Four former Pittsburgh Pirates players born on this date, including one of the best hitters ever. There is also a trade, which involved a player the Pirates had acquired just two days earlier. In his Jolly Roger Rewind, John Fredland covers a doubleheader from the 1960’s against a strong Cubs lineup.
On this date in 1892, the Pirates traded second baseman Cub Stricker to the Baltimore Orioles for pitcher Adonis Terry. The Pirates had acquired Stricker just two days earlier for Hall of Fame pitcher Pud Galvin. Cub never actually played for the Pirates. Terry was a 27 year old right-handed pitcher, in his ninth season in the majors. He had a career record of 126-140 at the time of the trade and he had pitched just one game in 1892. Adonis gave up seven runs in his only start that year. He too had just joined the team trading him, signing with the Orioles three days prior. He began the year with Brooklyn, where had spent his first eight seasons in the majors, but he never made a start, getting released on June 10th.
After the trade, Terry pitched well for the Pirates, going 18-7 2.51 in 240 innings. He went 12-8 in 1893 for Pittsburgh, then made one start for them in 1894, giving up five runs in 2/3 of an inning, before being pulled. After being let go by the Pirates, Terry signed with the Chicago Colts, going 41-40 in four seasons. Stricker hit .264 for the Orioles in 75 games. He then signed with the Washington Senators for 1893, hitting .179 in 59 games, in what would be his last season in the majors.
Bennie Daniels (1932) Pitcher for the Pirates from 1957 until 1960. He was signed by the Pirates as an amateur free agent in 1951, spending two years in the minors, prior to missing two seasons due to military service. Bennie returned in 1955, winning 14 games and pitched 218 innings in the minors. Playing for Lincoln of the Western League in 1956, Daniels went 15-3 with a 4.08 ERA. He played for Hollywood in the Pacific Coast League the following year, going 17-8 2.95 in 31 starts. Bennie had control problems in the minors, walking 356 batters combined during the 1955-57 seasons. The Pirates gave him one late season start in 1957 and he pitched well, giving up two runs in seven innings, but took the loss. He began the 1958 season with Pittsburgh, posting an 0-2 9.95 mark in seven appearances before being sent to the minors. Daniels returned in September to make two strong starts(15 IP/3 ER) but again emerged without a victory. He finally spent a full season in the majors in 1959, making 22 relief appearances and 12 starts for a total of 100.2 innings. Bennie went 7-9 with a 5.45 ERA. He was with the 1960 Pirates through the end of June, going 1-3 7.81 in 40.1 innings before going to the minors. Daniels was traded to the new expansion Washington Senators on December 16, 1960, where he spent the next five seasons, going 37-60 4.14, with at least ten losses in each seasons.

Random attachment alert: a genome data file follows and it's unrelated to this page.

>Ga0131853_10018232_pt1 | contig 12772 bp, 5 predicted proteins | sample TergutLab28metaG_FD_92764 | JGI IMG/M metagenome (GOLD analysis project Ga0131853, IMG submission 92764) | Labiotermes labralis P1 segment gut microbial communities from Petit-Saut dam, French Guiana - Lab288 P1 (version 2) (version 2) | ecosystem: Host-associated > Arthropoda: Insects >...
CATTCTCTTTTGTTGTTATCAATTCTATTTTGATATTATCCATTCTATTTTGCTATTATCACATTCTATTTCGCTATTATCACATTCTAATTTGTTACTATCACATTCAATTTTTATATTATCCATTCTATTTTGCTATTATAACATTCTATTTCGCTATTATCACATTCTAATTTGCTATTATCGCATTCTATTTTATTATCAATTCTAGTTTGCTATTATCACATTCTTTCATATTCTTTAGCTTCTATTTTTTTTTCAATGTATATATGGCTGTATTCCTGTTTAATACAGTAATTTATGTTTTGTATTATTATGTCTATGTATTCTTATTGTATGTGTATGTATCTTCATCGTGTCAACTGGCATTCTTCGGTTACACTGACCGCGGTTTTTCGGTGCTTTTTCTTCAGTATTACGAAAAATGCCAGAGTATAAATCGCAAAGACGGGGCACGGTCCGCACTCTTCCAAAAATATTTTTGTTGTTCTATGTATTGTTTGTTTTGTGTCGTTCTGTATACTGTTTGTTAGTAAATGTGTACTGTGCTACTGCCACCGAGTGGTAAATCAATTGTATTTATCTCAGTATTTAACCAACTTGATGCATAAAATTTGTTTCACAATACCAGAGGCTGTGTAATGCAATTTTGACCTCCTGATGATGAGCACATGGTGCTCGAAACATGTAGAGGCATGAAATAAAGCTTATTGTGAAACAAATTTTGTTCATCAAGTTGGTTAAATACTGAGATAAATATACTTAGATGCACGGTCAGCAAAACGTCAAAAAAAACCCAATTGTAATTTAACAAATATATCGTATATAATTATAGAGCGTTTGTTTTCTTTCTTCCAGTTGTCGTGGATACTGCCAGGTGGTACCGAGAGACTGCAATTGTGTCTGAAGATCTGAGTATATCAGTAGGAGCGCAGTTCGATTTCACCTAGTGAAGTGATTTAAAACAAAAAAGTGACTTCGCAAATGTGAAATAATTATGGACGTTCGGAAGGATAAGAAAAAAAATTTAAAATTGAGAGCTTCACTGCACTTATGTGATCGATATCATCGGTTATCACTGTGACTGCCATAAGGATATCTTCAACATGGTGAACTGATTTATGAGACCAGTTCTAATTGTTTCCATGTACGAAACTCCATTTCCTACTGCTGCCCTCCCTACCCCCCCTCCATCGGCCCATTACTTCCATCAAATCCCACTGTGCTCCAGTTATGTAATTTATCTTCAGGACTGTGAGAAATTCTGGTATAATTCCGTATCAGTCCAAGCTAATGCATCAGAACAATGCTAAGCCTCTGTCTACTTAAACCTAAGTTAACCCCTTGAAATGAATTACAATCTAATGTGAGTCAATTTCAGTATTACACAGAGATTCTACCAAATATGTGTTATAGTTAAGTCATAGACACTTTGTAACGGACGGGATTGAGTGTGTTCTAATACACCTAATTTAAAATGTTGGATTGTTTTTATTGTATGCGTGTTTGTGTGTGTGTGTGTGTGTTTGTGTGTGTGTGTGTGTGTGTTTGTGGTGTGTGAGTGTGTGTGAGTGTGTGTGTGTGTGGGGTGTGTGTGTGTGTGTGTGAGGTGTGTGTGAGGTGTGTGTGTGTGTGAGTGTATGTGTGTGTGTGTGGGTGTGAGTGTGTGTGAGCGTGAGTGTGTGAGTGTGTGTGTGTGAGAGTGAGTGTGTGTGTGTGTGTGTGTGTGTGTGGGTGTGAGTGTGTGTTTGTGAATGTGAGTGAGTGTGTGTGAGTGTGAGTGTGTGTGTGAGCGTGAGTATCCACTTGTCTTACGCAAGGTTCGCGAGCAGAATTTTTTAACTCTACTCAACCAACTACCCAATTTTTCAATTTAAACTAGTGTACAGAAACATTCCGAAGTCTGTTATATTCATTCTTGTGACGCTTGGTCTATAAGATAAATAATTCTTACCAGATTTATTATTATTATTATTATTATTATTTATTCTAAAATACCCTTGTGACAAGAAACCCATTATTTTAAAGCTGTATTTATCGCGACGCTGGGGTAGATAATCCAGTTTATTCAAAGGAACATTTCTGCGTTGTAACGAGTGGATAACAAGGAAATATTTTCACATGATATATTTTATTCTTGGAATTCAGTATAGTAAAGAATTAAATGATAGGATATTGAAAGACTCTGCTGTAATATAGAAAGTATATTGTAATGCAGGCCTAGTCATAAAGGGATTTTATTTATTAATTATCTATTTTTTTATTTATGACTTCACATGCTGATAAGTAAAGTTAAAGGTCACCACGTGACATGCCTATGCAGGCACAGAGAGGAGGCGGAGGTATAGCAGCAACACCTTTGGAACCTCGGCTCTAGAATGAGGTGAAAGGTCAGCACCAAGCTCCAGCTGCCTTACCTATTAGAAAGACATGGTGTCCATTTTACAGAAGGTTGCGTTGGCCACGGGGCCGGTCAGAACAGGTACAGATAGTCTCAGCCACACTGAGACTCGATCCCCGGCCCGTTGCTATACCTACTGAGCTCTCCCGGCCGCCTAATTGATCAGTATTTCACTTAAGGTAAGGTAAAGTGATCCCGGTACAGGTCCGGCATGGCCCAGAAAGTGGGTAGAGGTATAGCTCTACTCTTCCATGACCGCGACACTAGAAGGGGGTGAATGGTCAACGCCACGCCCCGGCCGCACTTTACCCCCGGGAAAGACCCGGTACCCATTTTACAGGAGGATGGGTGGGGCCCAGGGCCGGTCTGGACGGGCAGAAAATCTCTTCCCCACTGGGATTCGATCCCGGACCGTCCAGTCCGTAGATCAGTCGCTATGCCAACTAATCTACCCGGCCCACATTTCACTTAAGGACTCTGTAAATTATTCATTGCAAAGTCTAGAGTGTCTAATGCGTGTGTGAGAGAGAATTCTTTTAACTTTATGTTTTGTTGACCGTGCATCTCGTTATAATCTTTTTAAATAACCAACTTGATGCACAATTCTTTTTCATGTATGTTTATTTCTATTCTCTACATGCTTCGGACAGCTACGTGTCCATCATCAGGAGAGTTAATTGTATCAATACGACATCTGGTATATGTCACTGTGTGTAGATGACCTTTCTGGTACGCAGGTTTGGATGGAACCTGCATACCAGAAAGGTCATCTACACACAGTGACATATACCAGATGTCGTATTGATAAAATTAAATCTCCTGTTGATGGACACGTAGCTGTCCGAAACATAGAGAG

Joe Bowman (1910) Pitcher for the Pirates from 1937 until 1941. He was acquired by the Pirates from the Phillies on April 16,1937 in exchange for OF/1B Earl Browne. Bowman had gone 16-30 in two seasons for Philadelphia, losing 20 games during the 1936 season. He made 19 starts and 11 relief appearances for the Pirates in 1937, going 8-8 4.57 in 128 innings. The next year he pitched out of the bullpen, although during an eight appearance stretch in July/August, he pitched at least four innings in every outing. Joe returned to the rotation for 1939-40, going a combined 19-24 with a 4.47 ERA. He was seldom used in 1941, making eight starts and nine relief appearances through early August, when the Pirates tried to trade him to the minors. The trade was voided and Bowman didn’t pitch the rest of the season. He would spend the next two years in the minors, returning to the big leagues in 1944 with the Red Sox. After two seasons, Joe returned to the minors, where he finished his career four years later. He had a 77-96 4.40 record in 298 major league games. With the Pirates, he went 33-38 4.35 in 134 games, 78 as a starter.